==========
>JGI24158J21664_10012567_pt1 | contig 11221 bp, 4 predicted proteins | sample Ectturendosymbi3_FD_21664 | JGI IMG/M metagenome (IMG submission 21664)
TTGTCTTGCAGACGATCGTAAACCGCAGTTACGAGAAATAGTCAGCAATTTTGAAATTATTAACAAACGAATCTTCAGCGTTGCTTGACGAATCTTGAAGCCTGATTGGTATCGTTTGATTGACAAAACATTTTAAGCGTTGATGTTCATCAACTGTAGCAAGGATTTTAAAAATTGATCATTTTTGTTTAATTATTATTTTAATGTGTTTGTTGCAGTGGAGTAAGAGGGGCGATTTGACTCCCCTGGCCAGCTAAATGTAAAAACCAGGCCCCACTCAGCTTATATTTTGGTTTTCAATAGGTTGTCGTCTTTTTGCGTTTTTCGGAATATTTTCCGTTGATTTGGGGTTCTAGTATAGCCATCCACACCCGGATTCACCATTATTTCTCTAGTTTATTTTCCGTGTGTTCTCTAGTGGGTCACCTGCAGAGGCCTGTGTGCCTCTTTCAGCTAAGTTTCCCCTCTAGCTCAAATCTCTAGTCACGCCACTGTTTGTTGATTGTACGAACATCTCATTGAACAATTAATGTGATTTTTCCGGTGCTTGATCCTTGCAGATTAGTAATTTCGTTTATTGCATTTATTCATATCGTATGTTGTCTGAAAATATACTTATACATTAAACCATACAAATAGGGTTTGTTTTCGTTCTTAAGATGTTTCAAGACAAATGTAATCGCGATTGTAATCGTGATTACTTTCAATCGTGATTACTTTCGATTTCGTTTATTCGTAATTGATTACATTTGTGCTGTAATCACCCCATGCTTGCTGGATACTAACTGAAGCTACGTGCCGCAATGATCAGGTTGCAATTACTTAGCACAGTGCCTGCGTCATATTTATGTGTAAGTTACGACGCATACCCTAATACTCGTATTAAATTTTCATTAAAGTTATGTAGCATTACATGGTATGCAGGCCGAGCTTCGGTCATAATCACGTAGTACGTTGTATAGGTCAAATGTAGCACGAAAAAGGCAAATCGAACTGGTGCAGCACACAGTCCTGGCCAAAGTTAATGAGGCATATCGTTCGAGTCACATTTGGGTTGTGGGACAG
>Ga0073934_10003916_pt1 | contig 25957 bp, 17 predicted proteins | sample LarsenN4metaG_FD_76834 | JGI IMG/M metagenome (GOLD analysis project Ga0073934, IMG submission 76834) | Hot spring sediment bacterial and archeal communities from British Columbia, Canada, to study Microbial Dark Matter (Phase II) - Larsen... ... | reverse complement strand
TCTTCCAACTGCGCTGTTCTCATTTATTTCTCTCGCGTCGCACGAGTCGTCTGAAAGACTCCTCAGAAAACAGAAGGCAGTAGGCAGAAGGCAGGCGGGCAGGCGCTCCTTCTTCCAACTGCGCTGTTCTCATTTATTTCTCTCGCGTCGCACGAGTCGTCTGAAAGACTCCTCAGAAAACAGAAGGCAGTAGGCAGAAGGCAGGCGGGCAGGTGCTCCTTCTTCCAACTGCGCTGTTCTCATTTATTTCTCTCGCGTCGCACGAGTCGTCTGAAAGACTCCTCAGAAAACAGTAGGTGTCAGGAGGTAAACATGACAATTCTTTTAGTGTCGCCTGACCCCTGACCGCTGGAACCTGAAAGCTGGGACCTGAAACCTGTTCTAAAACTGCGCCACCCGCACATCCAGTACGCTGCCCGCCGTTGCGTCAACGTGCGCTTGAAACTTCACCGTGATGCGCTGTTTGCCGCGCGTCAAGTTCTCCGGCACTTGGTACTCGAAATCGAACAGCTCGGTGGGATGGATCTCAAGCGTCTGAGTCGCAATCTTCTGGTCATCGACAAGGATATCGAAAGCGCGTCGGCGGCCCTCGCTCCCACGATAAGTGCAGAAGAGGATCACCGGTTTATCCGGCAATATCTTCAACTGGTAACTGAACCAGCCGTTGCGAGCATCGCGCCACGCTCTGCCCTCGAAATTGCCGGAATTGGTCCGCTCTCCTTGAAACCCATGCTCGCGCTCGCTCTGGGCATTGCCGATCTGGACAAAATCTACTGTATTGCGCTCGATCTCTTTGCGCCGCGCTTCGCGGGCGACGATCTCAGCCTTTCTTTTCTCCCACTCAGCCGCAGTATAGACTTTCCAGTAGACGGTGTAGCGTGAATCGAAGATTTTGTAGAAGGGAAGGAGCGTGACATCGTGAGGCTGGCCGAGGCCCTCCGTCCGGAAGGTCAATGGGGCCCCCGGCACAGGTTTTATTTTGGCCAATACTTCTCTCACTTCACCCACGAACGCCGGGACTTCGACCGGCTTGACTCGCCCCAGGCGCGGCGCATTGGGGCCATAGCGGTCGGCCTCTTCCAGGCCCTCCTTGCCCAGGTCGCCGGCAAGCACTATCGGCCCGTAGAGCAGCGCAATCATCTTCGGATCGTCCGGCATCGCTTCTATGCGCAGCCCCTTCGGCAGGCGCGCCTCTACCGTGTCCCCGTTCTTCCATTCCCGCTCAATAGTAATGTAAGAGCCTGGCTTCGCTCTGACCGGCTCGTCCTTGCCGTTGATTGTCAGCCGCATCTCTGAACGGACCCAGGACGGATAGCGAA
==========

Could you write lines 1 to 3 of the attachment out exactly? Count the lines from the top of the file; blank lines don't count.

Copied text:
>JGI24158J21664_10012567_pt1 | contig 11221 bp, 4 predicted proteins | sample Ectturendosymbi3_FD_21664 | JGI IMG/M metagenome (IMG submission 21664)
TTGTCTTGCAGACGATCGTAAACCGCAGTTACGAGAAATAGTCAGCAATTTTGAAATTATTAACAAACGAATCTTCAGCGTTGCTTGACGAATCTTGAAGCCTGATTGGTATCGTTTGATTGACAAAACATTTTAAGCGTTGATGTTCATCAACTGTAGCAAGGATTTTAAAAATTGATCATTTTTGTTTAATTATTATTTTAATGTGTTTGTTGCAGTGGAGTAAGAGGGGCGATTTGACTCCCCTGGCCAGCTAAATGTAAAAACCAGGCCCCACTCAGCTTATATTTTGGTTTTCAATAGGTTGTCGTCTTTTTGCGTTTTTCGGAATATTTTCCGTTGATTTGGGGTTCTAGTATAGCCATCCACACCCGGATTCACCATTATTTCTCTAGTTTATTTTCCGTGTGTTCTCTAGTGGGTCACCTGCAGAGGCCTGTGTGCCTCTTTCAGCTAAGTTTCCCCTCTAGCTCAAATCTCTAGTCACGCCACTGTTTGTTGATTGTACGAACATCTCATTGAACAATTAATGTGATTTTTCCGGTGCTTGATCCTTGCAGATTAGTAATTTCGTTTATTGCATTTATTCATATCGTATGTTGTCTGAAAATATACTTATACATTAAACCATACAAATAGGGTTTGTTTTCGTTCTTAAGATGTTTCAAGACAAATGTAATCGCGATTGTAATCGTGATTACTTTCAATCGTGATTACTTTCGATTTCGTTTATTCGTAATTGATTACATTTGTGCTGTAATCACCCCATGCTTGCTGGATACTAACTGAAGCTACGTGCCGCAATGATCAGGTTGCAATTACTTAGCACAGTGCCTGCGTCATATTTATGTGTAAGTTACGACGCATACCCTAATACTCGTATTAAATTTTCATTAAAGTTATGTAGCATTACATGGTATGCAGGCCGAGCTTCGGTCATAATCACGTAGTACGTTGTATAGGTCAAATGTAGCACGAAAAAGGCAAATCGAACTGGTGCAGCACACAGTCCTGGCCAAAGTTAATGAGGCATATCGTTCGAGTCACATTTGGGTTGTGGGACAG
>Ga0073934_10003916_pt1 | contig 25957 bp, 17 predicted proteins | sample LarsenN4metaG_FD_76834 | JGI IMG/M metagenome (GOLD analysis project Ga0073934, IMG submission 76834) | Hot spring sediment bacterial and archeal communities from British Columbia, Canada, to study Microbial Dark Matter (Phase II) - Larsen... ... | reverse complement strand